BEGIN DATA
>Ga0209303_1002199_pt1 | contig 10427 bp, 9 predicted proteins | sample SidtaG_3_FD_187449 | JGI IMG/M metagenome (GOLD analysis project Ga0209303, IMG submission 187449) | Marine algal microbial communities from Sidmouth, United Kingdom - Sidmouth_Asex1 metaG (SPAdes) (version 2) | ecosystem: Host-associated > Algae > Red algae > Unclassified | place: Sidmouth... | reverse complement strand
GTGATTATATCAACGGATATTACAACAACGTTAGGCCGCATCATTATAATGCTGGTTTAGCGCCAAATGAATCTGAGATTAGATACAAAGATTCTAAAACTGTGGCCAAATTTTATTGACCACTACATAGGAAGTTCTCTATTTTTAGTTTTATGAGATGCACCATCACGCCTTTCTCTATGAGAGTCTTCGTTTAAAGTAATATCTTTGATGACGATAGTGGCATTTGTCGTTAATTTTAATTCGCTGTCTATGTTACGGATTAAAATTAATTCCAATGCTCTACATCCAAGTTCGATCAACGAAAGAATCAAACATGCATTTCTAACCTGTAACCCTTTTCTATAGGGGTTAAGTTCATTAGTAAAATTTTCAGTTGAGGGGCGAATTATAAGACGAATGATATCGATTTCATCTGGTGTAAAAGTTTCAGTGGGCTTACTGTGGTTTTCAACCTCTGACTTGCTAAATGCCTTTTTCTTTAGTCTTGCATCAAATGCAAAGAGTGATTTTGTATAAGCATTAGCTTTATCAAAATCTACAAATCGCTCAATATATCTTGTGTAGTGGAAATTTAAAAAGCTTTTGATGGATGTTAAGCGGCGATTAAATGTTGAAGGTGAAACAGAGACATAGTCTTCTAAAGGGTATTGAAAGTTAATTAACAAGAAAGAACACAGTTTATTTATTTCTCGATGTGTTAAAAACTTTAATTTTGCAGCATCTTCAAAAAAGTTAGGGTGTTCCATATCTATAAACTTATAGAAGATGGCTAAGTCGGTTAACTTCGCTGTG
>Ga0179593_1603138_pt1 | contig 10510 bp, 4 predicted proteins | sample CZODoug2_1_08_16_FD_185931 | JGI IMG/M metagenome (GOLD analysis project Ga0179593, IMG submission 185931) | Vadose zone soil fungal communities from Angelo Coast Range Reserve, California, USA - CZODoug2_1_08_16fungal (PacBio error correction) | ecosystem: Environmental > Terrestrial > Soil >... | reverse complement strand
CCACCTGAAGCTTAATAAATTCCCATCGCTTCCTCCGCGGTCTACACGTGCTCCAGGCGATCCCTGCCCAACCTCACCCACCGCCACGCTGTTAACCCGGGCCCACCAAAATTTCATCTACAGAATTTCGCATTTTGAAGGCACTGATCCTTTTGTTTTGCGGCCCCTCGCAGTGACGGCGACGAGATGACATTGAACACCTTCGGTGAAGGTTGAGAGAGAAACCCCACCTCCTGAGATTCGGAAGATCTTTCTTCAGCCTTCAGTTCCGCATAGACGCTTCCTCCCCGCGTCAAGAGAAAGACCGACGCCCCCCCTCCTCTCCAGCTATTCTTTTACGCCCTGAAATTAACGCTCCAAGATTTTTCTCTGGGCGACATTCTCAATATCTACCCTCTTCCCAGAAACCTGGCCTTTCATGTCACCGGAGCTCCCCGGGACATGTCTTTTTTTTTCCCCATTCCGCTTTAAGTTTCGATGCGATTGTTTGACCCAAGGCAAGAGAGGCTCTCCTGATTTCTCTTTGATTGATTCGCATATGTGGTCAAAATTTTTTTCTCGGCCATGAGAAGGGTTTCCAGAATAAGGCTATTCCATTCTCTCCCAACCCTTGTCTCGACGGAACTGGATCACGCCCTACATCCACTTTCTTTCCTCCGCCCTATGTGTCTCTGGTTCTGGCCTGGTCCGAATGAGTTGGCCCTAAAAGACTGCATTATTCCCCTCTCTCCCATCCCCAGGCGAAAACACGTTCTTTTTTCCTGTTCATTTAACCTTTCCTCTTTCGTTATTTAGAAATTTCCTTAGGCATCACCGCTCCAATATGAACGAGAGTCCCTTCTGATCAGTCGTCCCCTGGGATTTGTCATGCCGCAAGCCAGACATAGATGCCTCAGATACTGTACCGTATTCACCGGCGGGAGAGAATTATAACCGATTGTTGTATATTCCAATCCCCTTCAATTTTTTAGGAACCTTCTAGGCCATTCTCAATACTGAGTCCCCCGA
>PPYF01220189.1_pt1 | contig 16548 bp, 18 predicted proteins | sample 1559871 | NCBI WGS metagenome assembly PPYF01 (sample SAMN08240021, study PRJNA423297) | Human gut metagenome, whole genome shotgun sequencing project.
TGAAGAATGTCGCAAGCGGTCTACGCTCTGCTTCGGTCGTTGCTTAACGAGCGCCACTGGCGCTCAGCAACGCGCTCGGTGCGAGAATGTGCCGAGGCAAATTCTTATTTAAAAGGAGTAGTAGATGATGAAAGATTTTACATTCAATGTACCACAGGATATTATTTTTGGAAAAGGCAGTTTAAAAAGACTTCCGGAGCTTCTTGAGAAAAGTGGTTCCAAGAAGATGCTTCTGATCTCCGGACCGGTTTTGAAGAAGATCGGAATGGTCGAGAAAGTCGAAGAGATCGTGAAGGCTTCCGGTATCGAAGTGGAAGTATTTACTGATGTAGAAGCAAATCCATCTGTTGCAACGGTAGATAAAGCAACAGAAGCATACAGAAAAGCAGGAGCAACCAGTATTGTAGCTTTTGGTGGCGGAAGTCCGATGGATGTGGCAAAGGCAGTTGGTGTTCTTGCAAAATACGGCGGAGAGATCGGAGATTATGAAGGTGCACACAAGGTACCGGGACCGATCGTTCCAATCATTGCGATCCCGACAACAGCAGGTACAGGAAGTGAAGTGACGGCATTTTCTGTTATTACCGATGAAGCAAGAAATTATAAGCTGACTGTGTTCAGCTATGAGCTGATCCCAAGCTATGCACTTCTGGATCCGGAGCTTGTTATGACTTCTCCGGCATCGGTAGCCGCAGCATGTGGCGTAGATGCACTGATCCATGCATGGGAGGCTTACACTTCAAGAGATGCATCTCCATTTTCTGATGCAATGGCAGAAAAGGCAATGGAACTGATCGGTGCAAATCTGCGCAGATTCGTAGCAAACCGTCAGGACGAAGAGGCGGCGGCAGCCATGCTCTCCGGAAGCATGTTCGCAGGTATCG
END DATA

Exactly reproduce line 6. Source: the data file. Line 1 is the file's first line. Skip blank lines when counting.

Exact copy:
TGAAGAATGTCGCAAGCGGTCTACGCTCTGCTTCGGTCGTTGCTTAACGAGCGCCACTGGCGCTCAGCAACGCGCTCGGTGCGAGAATGTGCCGAGGCAAATTCTTATTTAAAAGGAGTAGTAGATGATGAAAGATTTTACATTCAATGTACCACAGGATATTATTTTTGGAAAAGGCAGTTTAAAAAGACTTCCGGAGCTTCTTGAGAAAAGTGGTTCCAAGAAGATGCTTCTGATCTCCGGACCGGTTTTGAAGAAGATCGGAATGGTCGAGAAAGTCGAAGAGATCGTGAAGGCTTCCGGTATCGAAGTGGAAGTATTTACTGATGTAGAAGCAAATCCATCTGTTGCAACGGTAGATAAAGCAACAGAAGCATACAGAAAAGCAGGAGCAACCAGTATTGTAGCTTTTGGTGGCGGAAGTCCGATGGATGTGGCAAAGGCAGTTGGTGTTCTTGCAAAATACGGCGGAGAGATCGGAGATTATGAAGGTGCACACAAGGTACCGGGACCGATCGTTCCAATCATTGCGATCCCGACAACAGCAGGTACAGGAAGTGAAGTGACGGCATTTTCTGTTATTACCGATGAAGCAAGAAATTATAAGCTGACTGTGTTCAGCTATGAGCTGATCCCAAGCTATGCACTTCTGGATCCGGAGCTTGTTATGACTTCTCCGGCATCGGTAGCCGCAGCATGTGGCGTAGATGCACTGATCCATGCATGGGAGGCTTACACTTCAAGAGATGCATCTCCATTTTCTGATGCAATGGCAGAAAAGGCAATGGAACTGATCGGTGCAAATCTGCGCAGATTCGTAGCAAACCGTCAGGACGAAGAGGCGGCGGCAGCCATGCTCTCCGGAAGCATGTTCGCAGGTATCG